How Switzerland Did It

Italy had blown their chances by dropping points to Bulgaria early on, and Northern Ireland when they needed a win the most. They also failed to capitalize on their opportunities, drawing the Swiss twice.

Switzerland knew they didn’t have to beat Italy to top the group, they just had to beat everyone else, and they did just that.

Scoring Difficulties

Italy’s biggest problem was their goal-scoring. They have no reliable goal-scorer as their forwards begin to age. Insigne and Immobile, though passionate, failed to hit the target on numerous simple occasions. Beradi had a lot of difficulty proving himself, and Belotti was helpless.

Chiesa, before picking up injuries, was solid, but he couldn’t do everything by himself. The Midfielders were great, but they can’t put the ball in the back of the net enough to stabilize the Italian squad.

The Playoff

For a team that lost no games in qualifying, Italy would go to a four-team playoff to determine which one team would qualify for the World Cup, a similar position they were in just four years ago in their devastating loss to the Swedes.

Italy got quite the unlucky draw, as Portugal, who failed to top Serbia in their group in an astonishing, Tottenham-like bottling effort, were drawn into the other side of their playoff path. Italy would play Macedonia at home, with Portugal hosting Turkey and the winners of the two games playing one another with a spot in the 2022 World Cup on the line.

Italy v North Macedonia

Portugal beat Turkey at home to move on at the same time as Italy was playing Macedonia. Macedonia has been known as the upsetters as they found their way into the Euros in 2021, but nobody thought they’d have a shot at beating Italy, as a draw would not suffice and would just send them to extra time.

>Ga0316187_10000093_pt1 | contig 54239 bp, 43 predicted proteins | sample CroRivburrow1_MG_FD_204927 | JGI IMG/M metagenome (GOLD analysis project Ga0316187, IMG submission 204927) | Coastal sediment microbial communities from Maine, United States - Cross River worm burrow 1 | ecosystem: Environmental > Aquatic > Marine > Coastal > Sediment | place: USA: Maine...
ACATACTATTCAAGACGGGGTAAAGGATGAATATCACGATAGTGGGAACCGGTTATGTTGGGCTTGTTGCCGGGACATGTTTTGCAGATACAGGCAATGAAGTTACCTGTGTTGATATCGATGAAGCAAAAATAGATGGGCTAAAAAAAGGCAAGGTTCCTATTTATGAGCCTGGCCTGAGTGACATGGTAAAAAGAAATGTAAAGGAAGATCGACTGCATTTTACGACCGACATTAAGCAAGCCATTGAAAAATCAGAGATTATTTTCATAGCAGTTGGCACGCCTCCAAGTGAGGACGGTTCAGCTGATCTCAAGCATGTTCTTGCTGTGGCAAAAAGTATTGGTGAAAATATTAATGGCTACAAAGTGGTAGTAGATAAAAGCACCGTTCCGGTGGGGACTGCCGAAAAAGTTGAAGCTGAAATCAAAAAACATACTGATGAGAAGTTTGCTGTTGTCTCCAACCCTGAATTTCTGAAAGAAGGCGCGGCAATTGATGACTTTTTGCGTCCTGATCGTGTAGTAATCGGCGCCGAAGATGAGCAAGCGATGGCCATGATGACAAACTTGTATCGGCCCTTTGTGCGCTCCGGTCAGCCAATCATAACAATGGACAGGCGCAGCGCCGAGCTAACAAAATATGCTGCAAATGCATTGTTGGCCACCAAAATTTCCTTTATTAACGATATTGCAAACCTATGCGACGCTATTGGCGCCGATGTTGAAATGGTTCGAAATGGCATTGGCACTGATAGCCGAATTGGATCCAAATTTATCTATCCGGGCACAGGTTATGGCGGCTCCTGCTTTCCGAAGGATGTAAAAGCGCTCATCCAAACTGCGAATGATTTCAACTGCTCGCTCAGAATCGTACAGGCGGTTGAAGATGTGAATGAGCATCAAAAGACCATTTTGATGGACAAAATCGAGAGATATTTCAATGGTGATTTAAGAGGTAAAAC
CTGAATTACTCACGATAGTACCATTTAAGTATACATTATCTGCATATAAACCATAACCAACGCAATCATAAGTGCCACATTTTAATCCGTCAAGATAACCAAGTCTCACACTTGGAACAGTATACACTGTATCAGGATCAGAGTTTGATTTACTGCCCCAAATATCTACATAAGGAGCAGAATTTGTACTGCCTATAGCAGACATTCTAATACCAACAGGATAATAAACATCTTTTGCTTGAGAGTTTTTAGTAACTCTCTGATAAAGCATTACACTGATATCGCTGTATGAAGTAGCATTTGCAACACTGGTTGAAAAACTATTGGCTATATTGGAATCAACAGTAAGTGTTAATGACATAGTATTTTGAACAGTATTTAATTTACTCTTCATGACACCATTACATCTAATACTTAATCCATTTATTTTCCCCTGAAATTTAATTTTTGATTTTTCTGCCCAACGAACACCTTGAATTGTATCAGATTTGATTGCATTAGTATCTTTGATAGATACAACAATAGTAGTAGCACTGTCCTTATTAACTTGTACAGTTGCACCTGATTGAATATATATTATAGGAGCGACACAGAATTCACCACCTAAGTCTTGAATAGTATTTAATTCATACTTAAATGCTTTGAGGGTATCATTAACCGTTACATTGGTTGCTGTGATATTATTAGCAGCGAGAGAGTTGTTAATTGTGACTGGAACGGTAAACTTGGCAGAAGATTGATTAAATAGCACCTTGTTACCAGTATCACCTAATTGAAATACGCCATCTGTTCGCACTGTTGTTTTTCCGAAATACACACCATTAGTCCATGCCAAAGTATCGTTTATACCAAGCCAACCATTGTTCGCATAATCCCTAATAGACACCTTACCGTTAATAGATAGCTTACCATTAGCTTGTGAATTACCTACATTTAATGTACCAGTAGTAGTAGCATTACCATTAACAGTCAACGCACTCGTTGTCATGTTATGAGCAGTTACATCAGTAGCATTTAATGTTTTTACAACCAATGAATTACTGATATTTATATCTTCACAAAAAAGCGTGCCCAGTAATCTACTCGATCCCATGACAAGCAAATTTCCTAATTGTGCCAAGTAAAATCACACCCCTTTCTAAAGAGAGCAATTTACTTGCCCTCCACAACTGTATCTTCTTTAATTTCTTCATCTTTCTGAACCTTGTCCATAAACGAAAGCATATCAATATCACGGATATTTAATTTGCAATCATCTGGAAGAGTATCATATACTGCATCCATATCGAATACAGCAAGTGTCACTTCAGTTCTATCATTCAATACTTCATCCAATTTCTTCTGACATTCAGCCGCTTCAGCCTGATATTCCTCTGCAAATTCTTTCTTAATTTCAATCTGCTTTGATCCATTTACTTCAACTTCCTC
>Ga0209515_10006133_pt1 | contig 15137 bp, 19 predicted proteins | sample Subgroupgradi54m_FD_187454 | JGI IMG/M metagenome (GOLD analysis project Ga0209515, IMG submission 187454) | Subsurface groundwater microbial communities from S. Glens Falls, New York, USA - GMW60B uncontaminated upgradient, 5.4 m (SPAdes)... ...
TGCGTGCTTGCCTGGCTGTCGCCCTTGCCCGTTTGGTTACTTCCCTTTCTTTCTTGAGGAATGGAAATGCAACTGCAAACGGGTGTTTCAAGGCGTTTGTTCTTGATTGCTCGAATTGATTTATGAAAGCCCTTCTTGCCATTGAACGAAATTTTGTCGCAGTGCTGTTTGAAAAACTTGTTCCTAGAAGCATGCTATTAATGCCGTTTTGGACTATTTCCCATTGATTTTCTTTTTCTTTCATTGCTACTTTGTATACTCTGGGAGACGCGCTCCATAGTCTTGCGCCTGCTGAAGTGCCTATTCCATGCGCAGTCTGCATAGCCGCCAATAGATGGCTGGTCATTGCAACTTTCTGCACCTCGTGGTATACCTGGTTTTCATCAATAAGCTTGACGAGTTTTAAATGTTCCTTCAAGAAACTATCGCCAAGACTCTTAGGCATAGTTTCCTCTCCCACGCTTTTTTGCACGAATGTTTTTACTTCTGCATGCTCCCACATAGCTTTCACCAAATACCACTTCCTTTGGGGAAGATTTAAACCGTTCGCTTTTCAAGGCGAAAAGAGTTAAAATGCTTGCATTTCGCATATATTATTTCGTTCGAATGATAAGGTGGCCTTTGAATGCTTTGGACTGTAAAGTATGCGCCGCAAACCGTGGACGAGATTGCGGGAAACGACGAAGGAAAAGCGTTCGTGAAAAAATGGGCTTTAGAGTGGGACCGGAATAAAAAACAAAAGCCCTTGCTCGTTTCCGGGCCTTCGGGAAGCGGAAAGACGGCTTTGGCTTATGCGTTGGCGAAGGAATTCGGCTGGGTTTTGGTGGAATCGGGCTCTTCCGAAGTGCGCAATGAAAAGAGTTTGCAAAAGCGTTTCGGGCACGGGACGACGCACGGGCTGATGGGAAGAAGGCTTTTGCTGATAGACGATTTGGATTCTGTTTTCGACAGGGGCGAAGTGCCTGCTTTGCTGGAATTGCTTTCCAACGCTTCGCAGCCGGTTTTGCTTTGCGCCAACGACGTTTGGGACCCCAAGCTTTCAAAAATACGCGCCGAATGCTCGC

And, watching the game, it turned out how you’d think. Italy had a whopping 32 shots to Macedonia’s lowly four, and they commanded 66% of the possession. But with all those attacks, they managed just five shots at the Macedonian goalkeeper. Even with Italy playing one of their more attacking lineups, and making substitutes to put fresh legs on the field in attack, they just couldn’t score.

Their original attack of Insigne-Immobile-Beradi was straight swapped for Raspadori-Pellegrini-Pedro by the 89th minute. It was a shift in generation for the Italians as they saw the same players who had won them the Euros and had disappointed four years ago be subbed off for the younger players in an effort to find a goal.

As extra-time loomed, with Macedonia’s just one shot on target, it was expected the only chance they would have would be to hold Italy for another 30 minutes and win the game in penalties. Though the Macedonian goalkeeper had earlier tried to hand Italy a goal on a silver platter, he shaped up for the final ten minutes and held them to a stalemate.

A few minutes of added time were added on, and the game would be going to extra time.

How it All Ended

But Macedonian forward Aleksander Trajkovski had different plans. As a time-wasting kick from the goalkeeper was sent long, it fell to his feet in the 92nd minute, as he instinctually swung his right boot at the ball from 25 yards out and watched it roll past PSG’s GK Gianluigi Donnarumma into the bottom left corner. The Macedonian team went bonkers, flooding the field in celebration as the stadium in Palermo fell into shock.

The Al-Fayha striker had beaten the PSG shot-stopper, sending Italy home for the second straight World Cup, their third miss ever.

Italy went from European Champions to sitting on their couches wondering where it all went wrong. The answer is too many places, and the public has already begun talks of restarting all over again. And, when you are beaten by North Macedonia before even thinking about beating Portugal, that’ll happen.

It’s likely we have seen the last of many of Italy’s top players from the last decade in an Italian shirt in World Cup Qualifying. They have to look at themselves in the mirror real long and determine how they are going to make up for disappointing a country of 60 million people praying for their country’s success.